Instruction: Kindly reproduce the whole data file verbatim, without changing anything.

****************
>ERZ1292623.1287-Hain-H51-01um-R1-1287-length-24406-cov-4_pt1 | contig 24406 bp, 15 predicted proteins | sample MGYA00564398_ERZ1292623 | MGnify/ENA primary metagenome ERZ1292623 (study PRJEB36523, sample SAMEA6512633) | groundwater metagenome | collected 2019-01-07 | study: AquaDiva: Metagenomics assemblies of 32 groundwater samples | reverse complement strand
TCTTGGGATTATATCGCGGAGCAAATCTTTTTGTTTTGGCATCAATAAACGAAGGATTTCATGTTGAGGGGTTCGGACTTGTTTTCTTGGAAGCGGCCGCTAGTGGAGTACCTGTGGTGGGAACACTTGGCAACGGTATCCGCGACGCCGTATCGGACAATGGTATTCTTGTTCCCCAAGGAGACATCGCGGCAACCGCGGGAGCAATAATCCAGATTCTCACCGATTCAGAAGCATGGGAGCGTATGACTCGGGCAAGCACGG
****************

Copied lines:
>ERZ1292623.1287-Hain-H51-01um-R1-1287-length-24406-cov-4_pt1 | contig 24406 bp, 15 predicted proteins | sample MGYA00564398_ERZ1292623 | MGnify/ENA primary metagenome ERZ1292623 (study PRJEB36523, sample SAMEA6512633) | groundwater metagenome | collected 2019-01-07 | study: AquaDiva: Metagenomics assemblies of 32 groundwater samples | reverse complement strand
TCTTGGGATTATATCGCGGAGCAAATCTTTTTGTTTTGGCATCAATAAACGAAGGATTTCATGTTGAGGGGTTCGGACTTGTTTTCTTGGAAGCGGCCGCTAGTGGAGTACCTGTGGTGGGAACACTTGGCAACGGTATCCGCGACGCCGTATCGGACAATGGTATTCTTGTTCCCCAAGGAGACATCGCGGCAACCGCGGGAGCAATAATCCAGATTCTCACCGATTCAGAAGCATGGGAGCGTATGACTCGGGCAAGCACGG